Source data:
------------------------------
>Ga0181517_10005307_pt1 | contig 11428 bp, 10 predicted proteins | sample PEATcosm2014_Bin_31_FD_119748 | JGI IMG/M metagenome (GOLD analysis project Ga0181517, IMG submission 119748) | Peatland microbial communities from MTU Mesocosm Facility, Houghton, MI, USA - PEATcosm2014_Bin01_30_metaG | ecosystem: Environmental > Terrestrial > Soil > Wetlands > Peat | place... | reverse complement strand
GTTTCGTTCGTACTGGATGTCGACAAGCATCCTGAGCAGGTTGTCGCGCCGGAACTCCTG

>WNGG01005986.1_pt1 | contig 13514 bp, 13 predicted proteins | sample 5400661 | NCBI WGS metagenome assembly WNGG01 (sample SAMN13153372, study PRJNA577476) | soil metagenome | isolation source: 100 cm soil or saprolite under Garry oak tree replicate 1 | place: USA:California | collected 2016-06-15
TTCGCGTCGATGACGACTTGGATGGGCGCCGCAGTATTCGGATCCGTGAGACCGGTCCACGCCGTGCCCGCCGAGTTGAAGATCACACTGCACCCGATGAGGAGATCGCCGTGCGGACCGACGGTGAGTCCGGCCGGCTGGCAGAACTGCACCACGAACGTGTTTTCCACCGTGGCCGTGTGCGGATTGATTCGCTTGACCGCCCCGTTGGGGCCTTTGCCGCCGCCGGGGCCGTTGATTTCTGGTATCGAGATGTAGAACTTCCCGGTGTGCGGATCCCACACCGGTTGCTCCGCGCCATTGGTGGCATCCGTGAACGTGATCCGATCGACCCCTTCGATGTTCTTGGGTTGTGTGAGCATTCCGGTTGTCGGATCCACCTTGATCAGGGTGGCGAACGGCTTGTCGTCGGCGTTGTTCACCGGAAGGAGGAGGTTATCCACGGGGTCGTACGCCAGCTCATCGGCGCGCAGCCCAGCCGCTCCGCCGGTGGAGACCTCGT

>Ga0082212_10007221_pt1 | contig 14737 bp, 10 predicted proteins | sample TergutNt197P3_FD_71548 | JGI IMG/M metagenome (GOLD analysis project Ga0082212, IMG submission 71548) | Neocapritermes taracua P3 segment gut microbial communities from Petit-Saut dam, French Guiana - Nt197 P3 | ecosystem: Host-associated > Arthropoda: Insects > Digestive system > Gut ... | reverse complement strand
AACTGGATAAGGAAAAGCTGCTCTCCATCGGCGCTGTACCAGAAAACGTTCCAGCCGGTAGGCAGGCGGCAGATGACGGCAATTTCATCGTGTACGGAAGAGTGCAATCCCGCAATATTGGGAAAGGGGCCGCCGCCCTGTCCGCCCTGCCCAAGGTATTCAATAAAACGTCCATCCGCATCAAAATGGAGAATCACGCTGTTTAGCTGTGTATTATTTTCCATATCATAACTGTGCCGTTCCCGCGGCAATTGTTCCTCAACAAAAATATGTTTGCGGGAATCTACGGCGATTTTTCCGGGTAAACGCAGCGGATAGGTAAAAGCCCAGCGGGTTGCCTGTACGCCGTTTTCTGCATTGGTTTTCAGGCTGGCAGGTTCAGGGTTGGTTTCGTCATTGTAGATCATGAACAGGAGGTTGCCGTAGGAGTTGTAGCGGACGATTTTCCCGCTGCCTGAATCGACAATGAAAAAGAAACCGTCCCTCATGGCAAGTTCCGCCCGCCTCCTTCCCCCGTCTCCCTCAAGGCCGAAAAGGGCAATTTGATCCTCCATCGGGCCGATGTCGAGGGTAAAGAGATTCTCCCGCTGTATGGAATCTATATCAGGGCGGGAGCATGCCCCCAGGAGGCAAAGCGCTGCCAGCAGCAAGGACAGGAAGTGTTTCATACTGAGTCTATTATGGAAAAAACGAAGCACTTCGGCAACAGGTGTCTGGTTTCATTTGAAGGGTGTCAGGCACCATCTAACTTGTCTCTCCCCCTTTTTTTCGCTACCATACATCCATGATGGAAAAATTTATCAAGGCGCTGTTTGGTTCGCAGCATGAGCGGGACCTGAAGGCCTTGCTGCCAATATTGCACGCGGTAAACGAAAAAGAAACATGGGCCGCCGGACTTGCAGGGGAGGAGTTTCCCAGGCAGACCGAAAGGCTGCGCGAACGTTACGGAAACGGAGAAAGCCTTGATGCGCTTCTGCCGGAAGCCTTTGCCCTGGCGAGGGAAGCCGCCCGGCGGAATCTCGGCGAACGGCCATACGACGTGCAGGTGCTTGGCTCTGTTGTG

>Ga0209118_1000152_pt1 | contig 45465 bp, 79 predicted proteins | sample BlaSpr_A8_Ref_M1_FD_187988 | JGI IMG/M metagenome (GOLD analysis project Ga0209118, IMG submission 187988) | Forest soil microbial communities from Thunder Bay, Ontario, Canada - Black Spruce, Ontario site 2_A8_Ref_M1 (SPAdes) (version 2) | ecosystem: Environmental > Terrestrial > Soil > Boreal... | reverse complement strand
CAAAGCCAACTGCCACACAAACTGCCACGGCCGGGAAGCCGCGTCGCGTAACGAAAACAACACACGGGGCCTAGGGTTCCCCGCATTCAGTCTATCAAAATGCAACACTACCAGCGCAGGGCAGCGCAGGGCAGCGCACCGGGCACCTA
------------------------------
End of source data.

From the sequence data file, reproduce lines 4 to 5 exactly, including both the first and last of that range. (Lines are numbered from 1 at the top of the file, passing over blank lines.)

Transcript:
TTCGCGTCGATGACGACTTGGATGGGCGCCGCAGTATTCGGATCCGTGAGACCGGTCCACGCCGTGCCCGCCGAGTTGAAGATCACACTGCACCCGATGAGGAGATCGCCGTGCGGACCGACGGTGAGTCCGGCCGGCTGGCAGAACTGCACCACGAACGTGTTTTCCACCGTGGCCGTGTGCGGATTGATTCGCTTGACCGCCCCGTTGGGGCCTTTGCCGCCGCCGGGGCCGTTGATTTCTGGTATCGAGATGTAGAACTTCCCGGTGTGCGGATCCCACACCGGTTGCTCCGCGCCATTGGTGGCATCCGTGAACGTGATCCGATCGACCCCTTCGATGTTCTTGGGTTGTGTGAGCATTCCGGTTGTCGGATCCACCTTGATCAGGGTGGCGAACGGCTTGTCGTCGGCGTTGTTCACCGGAAGGAGGAGGTTATCCACGGGGTCGTACGCCAGCTCATCGGCGCGCAGCCCAGCCGCTCCGCCGGTGGAGACCTCGT

>Ga0082212_10007221_pt1 | contig 14737 bp, 10 predicted proteins | sample TergutNt197P3_FD_71548 | JGI IMG/M metagenome (GOLD analysis project Ga0082212, IMG submission 71548) | Neocapritermes taracua P3 segment gut microbial communities from Petit-Saut dam, French Guiana - Nt197 P3 | ecosystem: Host-associated > Arthropoda: Insects > Digestive system > Gut ... | reverse complement strand